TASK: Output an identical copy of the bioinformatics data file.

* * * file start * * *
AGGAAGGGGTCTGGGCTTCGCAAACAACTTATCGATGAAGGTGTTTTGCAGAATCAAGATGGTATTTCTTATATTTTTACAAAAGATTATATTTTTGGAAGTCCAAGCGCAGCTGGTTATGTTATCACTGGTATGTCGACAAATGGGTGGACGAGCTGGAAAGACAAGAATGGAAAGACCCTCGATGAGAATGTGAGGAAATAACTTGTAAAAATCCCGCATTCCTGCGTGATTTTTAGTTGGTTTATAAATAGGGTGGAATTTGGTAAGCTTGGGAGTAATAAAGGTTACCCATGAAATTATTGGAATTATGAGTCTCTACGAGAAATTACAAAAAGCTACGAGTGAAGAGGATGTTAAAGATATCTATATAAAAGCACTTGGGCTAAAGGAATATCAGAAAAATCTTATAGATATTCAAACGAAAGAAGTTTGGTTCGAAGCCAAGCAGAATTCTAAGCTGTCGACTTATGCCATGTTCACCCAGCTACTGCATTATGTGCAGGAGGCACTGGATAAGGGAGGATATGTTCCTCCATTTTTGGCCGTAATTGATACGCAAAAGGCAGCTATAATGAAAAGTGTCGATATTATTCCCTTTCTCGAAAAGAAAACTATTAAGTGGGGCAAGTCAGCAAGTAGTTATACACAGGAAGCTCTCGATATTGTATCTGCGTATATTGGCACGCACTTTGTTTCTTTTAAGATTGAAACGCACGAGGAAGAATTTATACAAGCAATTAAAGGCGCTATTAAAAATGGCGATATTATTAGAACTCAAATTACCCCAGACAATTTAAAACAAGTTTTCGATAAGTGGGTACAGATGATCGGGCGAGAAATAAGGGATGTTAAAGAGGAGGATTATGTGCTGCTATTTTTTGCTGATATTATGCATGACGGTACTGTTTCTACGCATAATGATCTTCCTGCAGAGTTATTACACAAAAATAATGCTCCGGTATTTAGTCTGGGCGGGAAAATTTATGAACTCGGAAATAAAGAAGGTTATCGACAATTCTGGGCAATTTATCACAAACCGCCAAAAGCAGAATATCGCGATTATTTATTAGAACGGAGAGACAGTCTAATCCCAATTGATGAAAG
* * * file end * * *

AGGAAGGGGTCTGGGCTTCGCAAACAACTTATCGATGAAGGTGTTTTGCAGAATCAAGATGGTATTTCTTATATTTTTACAAAAGATTATATTTTTGGAAGTCCAAGCGCAGCTGGTTATGTTATCACTGGTATGTCGACAAATGGGTGGACGAGCTGGAAAGACAAGAATGGAAAGACCCTCGATGAGAATGTGAGGAAATAACTTGTAAAAATCCCGCATTCCTGCGTGATTTTTAGTTGGTTTATAAATAGGGTGGAATTTGGTAAGCTTGGGAGTAATAAAGGTTACCCATGAAATTATTGGAATTATGAGTCTCTACGAGAAATTACAAAAAGCTACGAGTGAAGAGGATGTTAAAGATATCTATATAAAAGCACTTGGGCTAAAGGAATATCAGAAAAATCTTATAGATATTCAAACGAAAGAAGTTTGGTTCGAAGCCAAGCAGAATTCTAAGCTGTCGACTTATGCCATGTTCACCCAGCTACTGCATTATGTGCAGGAGGCACTGGATAAGGGAGGATATGTTCCTCCATTTTTGGCCGTAATTGATACGCAAAAGGCAGCTATAATGAAAAGTGTCGATATTATTCCCTTTCTCGAAAAGAAAACTATTAAGTGGGGCAAGTCAGCAAGTAGTTATACACAGGAAGCTCTCGATATTGTATCTGCGTATATTGGCACGCACTTTGTTTCTTTTAAGATTGAAACGCACGAGGAAGAATTTATACAAGCAATTAAAGGCGCTATTAAAAATGGCGATATTATTAGAACTCAAATTACCCCAGACAATTTAAAACAAGTTTTCGATAAGTGGGTACAGATGATCGGGCGAGAAATAAGGGATGTTAAAGAGGAGGATTATGTGCTGCTATTTTTTGCTGATATTATGCATGACGGTACTGTTTCTACGCATAATGATCTTCCTGCAGAGTTATTACACAAAAATAATGCTCCGGTATTTAGTCTGGGCGGGAAAATTTATGAACTCGGAAATAAAGAAGGTTATCGACAATTCTGGGCAATTTATCACAAACCGCCAAAAGCAGAATATCGCGATTATTTATTAGAACGGAGAGACAGTCTAATCCCAATTGATGAAAG